Businesses: Start your engines.
“Visitors appear to be shaking off any inflationary concerns and are still ready to spend money during their vacation. We hope this trend will continue heading into the upcoming 2023 summer,” reported Matt Pitta, Director of Communication at The Davenport Companies, which owns Blue Rock Golf Course in South Yarmouth. “Tourists are looking for a full experiential vacation on Cape Cod that includes spending time on the beach, eating out at local restaurants and enjoying the region’s recreational opportunities.”
Area chambers of commerce are reporting high levels of interest via advance lodging bookings and travel information for the 2023 summer tourist season.
“The tourism outlook for this summer season is strong based on advance bookings and visits to our website and digital travel guide, both of which have increased traffic over last year which was a record year,” said Paul Niedziewicki, Executive Director of the Cape Cod Chamber of Commerce.
Other chamber leaders echo his outlook.
“We are looking for a robust summer based upon the number of calls and emails we have received over the past few weeks,” said Marty Bruemmel, Executive Director of the Cape Cod Chamber of Commerce.
“Indications are that this will be a good season,” echoed Marie Oliva, Executive Director of the Canal Region Chamber of Commerce, which manages the Cape Cod Canal Region Visitor Centers, located at the base of the Sagamore Bridge, and a location at 70 Main St., Buzzards Bay.
Housing remains issue for seasonal employees
However, labor shortages, fueled by a lack of short-term, affordable housing, continues to plague businesses’ efforts to serve the influx of visitors. Businesses have relied on programs that bring foreign students to the U.S. to help with the perennial staffing shortages. The Cape now imports almost 50 percent of its summer workforce from abroad. In 2017, about 25 percent of the workforce came from outside the U.S.
“This is due to the crisis-level housing predicament on Cape Cod. In 2018, the median price of a single-family home was $380,000; it is now $660,000,” noted Niedziewicki. “Additionally, 86 percent of the land on Cape Cod is either developed or protected and 82 percent of our housing stock consists of single-family homes.”
Some 37 percent of the housing stock on the Cape are second or third homes, with over 18,000 units being used as short-term rentals. WeNeedAVacation.com, a website that lists short-term Cape Cod rentals by owners, lists more than 4,000 homes.
“Members continue to have concerns over being able to achieve required staffing levels accompanied with housing of those seasonal staff hires,” agreed Bruemmel.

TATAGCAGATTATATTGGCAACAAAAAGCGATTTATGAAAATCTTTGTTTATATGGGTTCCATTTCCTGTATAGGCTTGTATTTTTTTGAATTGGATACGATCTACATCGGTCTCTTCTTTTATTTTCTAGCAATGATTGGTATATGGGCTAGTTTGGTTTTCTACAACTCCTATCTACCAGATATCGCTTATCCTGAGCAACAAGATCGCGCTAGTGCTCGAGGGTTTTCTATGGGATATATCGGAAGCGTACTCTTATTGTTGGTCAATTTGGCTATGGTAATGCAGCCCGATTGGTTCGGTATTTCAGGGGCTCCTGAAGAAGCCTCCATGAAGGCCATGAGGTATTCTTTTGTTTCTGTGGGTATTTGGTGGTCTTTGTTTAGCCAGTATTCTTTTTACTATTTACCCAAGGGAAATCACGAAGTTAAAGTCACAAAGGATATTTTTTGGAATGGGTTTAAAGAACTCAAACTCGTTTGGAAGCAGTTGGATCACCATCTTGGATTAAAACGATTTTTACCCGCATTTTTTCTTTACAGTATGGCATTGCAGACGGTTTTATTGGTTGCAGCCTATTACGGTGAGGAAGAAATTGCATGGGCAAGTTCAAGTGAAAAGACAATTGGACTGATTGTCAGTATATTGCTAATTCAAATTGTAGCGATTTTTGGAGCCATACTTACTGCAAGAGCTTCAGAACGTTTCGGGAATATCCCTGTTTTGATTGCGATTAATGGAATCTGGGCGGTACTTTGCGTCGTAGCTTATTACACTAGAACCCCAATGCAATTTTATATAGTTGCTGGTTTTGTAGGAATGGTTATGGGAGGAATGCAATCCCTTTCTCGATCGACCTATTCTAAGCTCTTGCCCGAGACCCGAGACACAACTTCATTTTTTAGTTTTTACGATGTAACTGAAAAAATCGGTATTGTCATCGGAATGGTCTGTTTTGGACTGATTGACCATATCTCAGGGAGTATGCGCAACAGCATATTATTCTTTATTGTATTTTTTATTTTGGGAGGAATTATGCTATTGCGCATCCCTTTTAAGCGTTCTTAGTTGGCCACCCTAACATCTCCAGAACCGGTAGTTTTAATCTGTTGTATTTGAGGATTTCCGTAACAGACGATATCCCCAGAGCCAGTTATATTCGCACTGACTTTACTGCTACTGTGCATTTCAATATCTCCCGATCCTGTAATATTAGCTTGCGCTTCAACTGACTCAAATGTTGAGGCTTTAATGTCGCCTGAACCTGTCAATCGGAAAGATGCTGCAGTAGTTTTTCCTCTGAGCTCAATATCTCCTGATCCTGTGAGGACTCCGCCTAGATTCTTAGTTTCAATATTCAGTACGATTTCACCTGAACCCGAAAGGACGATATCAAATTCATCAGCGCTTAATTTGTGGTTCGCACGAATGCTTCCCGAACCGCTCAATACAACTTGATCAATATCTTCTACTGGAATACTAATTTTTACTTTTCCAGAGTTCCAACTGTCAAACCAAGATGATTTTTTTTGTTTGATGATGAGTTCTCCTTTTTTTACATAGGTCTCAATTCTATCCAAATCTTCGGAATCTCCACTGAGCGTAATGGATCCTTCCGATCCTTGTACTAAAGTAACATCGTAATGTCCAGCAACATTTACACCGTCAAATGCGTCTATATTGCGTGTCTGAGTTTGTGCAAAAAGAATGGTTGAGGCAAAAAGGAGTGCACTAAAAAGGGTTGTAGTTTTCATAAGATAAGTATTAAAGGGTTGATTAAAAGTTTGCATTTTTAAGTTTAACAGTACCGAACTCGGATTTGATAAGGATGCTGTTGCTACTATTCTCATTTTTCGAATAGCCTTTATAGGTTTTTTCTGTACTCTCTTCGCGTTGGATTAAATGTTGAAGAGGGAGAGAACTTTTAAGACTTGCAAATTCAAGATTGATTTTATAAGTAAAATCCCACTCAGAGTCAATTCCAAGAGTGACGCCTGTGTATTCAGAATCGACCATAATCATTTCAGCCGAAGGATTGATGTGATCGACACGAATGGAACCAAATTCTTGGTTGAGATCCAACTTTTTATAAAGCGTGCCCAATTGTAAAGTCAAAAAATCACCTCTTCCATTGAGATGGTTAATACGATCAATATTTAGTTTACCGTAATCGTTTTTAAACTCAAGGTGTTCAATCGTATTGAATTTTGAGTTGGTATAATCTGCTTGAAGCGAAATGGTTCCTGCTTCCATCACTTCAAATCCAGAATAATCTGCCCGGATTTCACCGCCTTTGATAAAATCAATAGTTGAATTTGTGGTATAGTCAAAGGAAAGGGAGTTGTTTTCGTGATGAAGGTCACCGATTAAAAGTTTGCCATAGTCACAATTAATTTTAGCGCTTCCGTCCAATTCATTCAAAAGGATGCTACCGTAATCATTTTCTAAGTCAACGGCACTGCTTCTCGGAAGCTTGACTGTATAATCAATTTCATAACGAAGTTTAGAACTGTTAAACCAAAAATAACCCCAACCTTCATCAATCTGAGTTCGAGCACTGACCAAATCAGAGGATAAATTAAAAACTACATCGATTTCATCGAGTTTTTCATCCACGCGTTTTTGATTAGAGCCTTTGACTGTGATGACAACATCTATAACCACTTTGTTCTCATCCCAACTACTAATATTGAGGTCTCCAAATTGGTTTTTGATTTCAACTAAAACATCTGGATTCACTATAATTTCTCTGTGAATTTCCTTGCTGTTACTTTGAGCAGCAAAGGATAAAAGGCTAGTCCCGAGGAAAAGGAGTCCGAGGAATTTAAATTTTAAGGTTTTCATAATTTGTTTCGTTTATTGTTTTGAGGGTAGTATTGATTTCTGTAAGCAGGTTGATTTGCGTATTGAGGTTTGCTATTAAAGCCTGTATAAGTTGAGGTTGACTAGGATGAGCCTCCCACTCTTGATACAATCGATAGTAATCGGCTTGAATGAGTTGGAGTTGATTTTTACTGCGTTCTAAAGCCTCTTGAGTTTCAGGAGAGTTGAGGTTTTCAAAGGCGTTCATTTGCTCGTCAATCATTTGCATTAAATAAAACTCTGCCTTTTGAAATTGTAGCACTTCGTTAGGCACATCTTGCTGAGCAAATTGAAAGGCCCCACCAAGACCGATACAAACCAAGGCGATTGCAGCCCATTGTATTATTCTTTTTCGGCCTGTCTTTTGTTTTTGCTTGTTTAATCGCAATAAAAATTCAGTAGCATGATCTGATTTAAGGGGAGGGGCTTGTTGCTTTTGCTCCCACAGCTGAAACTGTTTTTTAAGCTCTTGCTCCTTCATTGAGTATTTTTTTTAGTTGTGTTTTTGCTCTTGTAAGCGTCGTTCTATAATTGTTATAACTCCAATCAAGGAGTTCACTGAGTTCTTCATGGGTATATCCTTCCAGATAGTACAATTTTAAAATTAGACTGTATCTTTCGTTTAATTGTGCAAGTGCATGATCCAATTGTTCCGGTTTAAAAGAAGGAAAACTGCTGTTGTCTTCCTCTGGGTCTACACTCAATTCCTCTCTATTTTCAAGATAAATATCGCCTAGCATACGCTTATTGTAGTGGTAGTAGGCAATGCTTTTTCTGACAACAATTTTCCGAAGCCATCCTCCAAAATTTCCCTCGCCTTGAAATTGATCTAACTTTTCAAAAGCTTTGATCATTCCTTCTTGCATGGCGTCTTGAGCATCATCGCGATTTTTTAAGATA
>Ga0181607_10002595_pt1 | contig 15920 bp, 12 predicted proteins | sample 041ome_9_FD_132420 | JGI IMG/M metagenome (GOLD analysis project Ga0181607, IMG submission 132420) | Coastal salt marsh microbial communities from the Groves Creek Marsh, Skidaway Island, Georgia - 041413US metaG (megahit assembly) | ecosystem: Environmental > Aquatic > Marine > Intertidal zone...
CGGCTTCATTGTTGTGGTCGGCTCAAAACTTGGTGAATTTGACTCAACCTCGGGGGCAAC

Niedzewicki added that what makes the situation more difficult than in years past is twofold.
“The seasonal workforce is incredibly reliant on H2b and J-1 visa holders. In 2018, we had 5,000 J-1 workers employed as part of our seasonal economy. There are only 100,000 J-1 summer work travel visas available nationwide. We’ve only rebounded to 2,100 or so J-1 visas post-COVID 19 because sponsoring agencies are now requiring employers to provide housing. That leaves what could be a permanent 3,000-person hole in our seasonal workforce.”
Visitors not driving themselves to Cape Cod this summer can take advantage of public transit, including Plymouth & Brockton Street Railway Company’s (P&B) frequent buses and the restart of the CapeFlyer rail service between Boston and Hyannis.
“Plymouth & Brockton Bus Company provides the most transportation options between Cape Cod and Downtown Boston and Logan Airport,” said John Cogliano, President of Plymouth & Brockton. “We will have 24 daily round trips between Hyannis and Downtown Boston and Logan Airport. In addition, we have six daily round trips of bus service between Woods Hole and Downtown Boston and Logan Airport and expect to increase more daily Woods Hole bus service for the summer months.”
P&B recently started up two daily trips between Hyannis and Provincetown.
The CapeFLYER train service, operated by the Cape Cod Regional Transit Authority between Boston and Hyannis, will be celebrating its 10th anniversary season starting Memorial Day and offering a $10 round-trip ticket for the month of June to commemorate.
Additional trains will be Memorial Day, Juneteenth, an expanded schedule for the July Fourth weekend and Labor Day.
“The Cape Cod RTA is adding early morning and late-night [bus] service in Provincetown,” said Kathy Jensen of the Cape Cod Regional Transit Authority (CCRTA). “On Memorial Day weekend we will introduce our app-based, ride-hail SmartDART service in Falmouth to serve the section south of 28 from Falmouth Heights beach to Menauhant Beach.
CCRTA’s Whoosh (Falmouth) and Hyannis trolleys also offer visitors hop-on, hop-off access to attractions between Memorial Day and Labor Day.
The CCRTA has made a commitment to a future fleet of electric vehicles. On June 3, CCRTA will be hosting the Recharge Cape Cod EV Test Drive Event at Hyannis Transportation Center. This event is meant to educate the public on electric vehicles and provide an opportunity to test drive one. An electric bus and electric bicycles will also be represented.